Whiskey Cavalier, we hardly knew ye. The series starring Lauren Cohan is just one of several shows to get the ax as networks make way for new stuff that will also probably be cancelled some day. That’s how things work in the magical world of television! We’ve compiled a list of recently cancelled shows for you – think of it as a kind of in memoriam segment. The 2019 TV cancellation roundup awaits you below.
I’d heard good things about Angie Tribeca, the TBS comedy police procedural series starring Rashida Jones. But I never got around to watching it. And apparently I’m not alone, because TBS has cancelled it after four seasons. Four seasons is a pretty good run, though, all things considered. You can currently stream the first three seasons on Hulu, which might be the perfect place for new viewers to discover the show.
CBS has cancelled Code Black after three seasons. The medical drama focused on the “fictional Angels Memorial Hospital, where four first-year residents and their colleagues must tend to patients in an understaffed, busy emergency room that lacks sufficient resources.” Marcia Gay Harden starred, and hey, she’s great, but apparently that wasn’t enough to keep viewers coming back.
The Cool Kids
The Cool Kids, which might as well have been titled Old People Sure Are Wacky!, has been shuffled off to the retirement home by Fox after one season. The series followed “three male senior citizen friends at Shady Meadows Retirement Community who are the top dogs until they’re blown out of the water by the newest member of the community, a female rebel who’s ready to challenge their place – it’s high school with 70 somethings.”
Empire has been pretty popular, and Fox recently gave it a sixth season. Now we know that that sixth season will be its last. Fox Entertainment’s Charlie Collier said, via Deadline, “We are turning the final season into a large TV event, we are trying to go out guns a blazing.” The series involves “a fictional hip hop music and entertainment company, Empire Entertainment, and the drama among the members of the founders’ family as they fight for control of it.”
After one season, CBS has cancelled the comedy Fam. The show followed “Clem, a young woman who envisions her life as perfect after getting engaged to fiancé Nick, and loves her future in-laws Walt and Rose. However, her world is turned upside down when her out-of-control teenage half-sister Shannon moves in, and her estranged police detective father Freddy comes back into her life.”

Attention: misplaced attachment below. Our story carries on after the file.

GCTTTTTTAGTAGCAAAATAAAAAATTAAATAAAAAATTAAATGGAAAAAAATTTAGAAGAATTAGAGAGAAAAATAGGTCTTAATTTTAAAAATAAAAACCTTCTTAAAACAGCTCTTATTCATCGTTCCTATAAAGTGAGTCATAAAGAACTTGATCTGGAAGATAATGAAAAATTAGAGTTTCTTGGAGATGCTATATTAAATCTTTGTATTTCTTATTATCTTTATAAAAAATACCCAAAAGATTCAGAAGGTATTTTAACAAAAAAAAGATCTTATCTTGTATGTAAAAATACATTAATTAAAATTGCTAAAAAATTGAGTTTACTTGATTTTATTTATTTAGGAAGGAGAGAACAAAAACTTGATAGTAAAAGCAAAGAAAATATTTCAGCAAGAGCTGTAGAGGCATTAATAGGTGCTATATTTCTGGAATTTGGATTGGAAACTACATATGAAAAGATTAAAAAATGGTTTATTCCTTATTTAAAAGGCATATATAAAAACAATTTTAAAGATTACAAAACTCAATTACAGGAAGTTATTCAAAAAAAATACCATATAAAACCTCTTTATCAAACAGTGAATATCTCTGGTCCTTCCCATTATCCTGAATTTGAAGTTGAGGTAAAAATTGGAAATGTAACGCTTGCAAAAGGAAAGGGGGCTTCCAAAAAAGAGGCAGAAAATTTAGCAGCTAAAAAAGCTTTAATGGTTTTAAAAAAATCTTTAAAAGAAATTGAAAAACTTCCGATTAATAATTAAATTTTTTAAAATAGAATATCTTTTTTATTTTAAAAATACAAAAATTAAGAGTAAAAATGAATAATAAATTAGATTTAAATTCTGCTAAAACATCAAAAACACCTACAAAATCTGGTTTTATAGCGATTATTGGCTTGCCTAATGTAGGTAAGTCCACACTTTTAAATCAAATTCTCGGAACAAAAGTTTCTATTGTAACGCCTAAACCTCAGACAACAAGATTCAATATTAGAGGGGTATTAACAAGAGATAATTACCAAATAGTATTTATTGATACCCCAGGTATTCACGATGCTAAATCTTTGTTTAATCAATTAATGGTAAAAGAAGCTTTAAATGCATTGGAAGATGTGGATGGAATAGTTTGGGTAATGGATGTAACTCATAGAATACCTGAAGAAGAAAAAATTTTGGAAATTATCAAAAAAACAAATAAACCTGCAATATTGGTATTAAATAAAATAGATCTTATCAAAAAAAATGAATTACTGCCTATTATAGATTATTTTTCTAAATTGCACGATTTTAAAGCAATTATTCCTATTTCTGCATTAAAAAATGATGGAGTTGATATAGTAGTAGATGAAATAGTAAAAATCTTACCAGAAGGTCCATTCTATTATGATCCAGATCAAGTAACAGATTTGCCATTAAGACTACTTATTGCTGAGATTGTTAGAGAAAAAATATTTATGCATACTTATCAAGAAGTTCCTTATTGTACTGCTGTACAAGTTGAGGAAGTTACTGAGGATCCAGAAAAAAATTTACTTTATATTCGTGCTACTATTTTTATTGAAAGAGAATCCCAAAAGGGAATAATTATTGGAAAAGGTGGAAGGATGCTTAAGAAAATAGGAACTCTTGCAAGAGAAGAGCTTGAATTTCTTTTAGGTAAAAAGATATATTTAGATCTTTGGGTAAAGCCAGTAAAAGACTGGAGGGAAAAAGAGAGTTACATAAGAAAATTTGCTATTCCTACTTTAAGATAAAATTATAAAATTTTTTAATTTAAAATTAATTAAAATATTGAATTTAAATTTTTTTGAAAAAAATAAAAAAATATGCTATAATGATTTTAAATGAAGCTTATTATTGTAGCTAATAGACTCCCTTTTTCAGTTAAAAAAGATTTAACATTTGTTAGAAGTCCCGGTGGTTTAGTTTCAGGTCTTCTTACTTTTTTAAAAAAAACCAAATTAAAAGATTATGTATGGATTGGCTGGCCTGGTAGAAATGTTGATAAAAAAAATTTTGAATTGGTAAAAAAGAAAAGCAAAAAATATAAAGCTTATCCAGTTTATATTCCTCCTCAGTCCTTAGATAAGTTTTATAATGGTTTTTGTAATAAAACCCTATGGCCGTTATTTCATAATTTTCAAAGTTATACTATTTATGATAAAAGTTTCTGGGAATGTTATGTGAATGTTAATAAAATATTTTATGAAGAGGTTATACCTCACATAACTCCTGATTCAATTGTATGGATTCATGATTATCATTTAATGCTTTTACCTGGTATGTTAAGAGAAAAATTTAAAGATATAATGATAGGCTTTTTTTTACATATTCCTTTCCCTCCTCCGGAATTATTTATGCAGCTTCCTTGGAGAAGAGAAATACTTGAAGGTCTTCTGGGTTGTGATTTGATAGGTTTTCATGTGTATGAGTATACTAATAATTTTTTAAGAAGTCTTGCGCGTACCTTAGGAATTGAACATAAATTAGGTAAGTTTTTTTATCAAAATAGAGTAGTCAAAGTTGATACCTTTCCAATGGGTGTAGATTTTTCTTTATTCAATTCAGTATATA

The Fix, which was a ABC series created by O.J. Simpson prosecutor Marcia Clark, won’t make it past one season. The series followed a very Marcia Clark-like prosecutor who loses a huge murder case (sound familiar), only to get called back in when the former defendant is accused of yet another murder.
For the People
For The People lasted two seasons on ABC before being cancelled. The series told the story of “new lawyers—both prosecutors and federal public defenderss—as they handle the most high-profile and high-stakes cases and their personal lives intersect.”
It’s been a rough year for Marvel shows. Netflix gave all their Marvel-based series the boot, and now Fox has cancelled the Marvel series The Gifted after two seasons. On the show, a suburban couple’s “ordinary lives are rocked by the sudden discovery that their children possess mutant powers. Forced to go on the run from a hostile government, the family joins up with an underground network of mutants and must fight to survive.”
Happy Together, which followed “Jake and Claire, a thirty something couple who are tired of their mundane life and start to reconnect with their younger, cooler selves when an emerging pop star, who is drawn to their super-normal suburban life, moves in,” has been cancelled by CBS after one season.
I Feel Bad
I never watched NBC’s I Feel Bad, but I can certainly relate to the title. In the show, “Emet, the perfect mom, boss, wife, friend and daughter, is learning to be okay with being imperfect.” It only lasted one season.
The Kids Are Alright
I regret to inform you that the kids are no longer alright, because The Kids Are Alright have been cancelled by ABC after one season. The comedy involved an “Irish Catholic family raising eight sons in suburban Los Angeles circa 1972, navigating the trials and tribulations of the era.”
The FOX series inspired by the film franchise had a very bumpy road behind-the-scenes. Original star Clayne Crawford was fired from the show due to poor behavior on set. After Crawford’s firing, it looked like the show might come to an end. But the actor was replaced by Sean William Scott, keeping the series going for another season. Then, co-star Damon Wayans announced he’d be leaving as well after shooting the latest season. That appeared to be the last straw, and Fox has pulled the plug on the show after three seasons.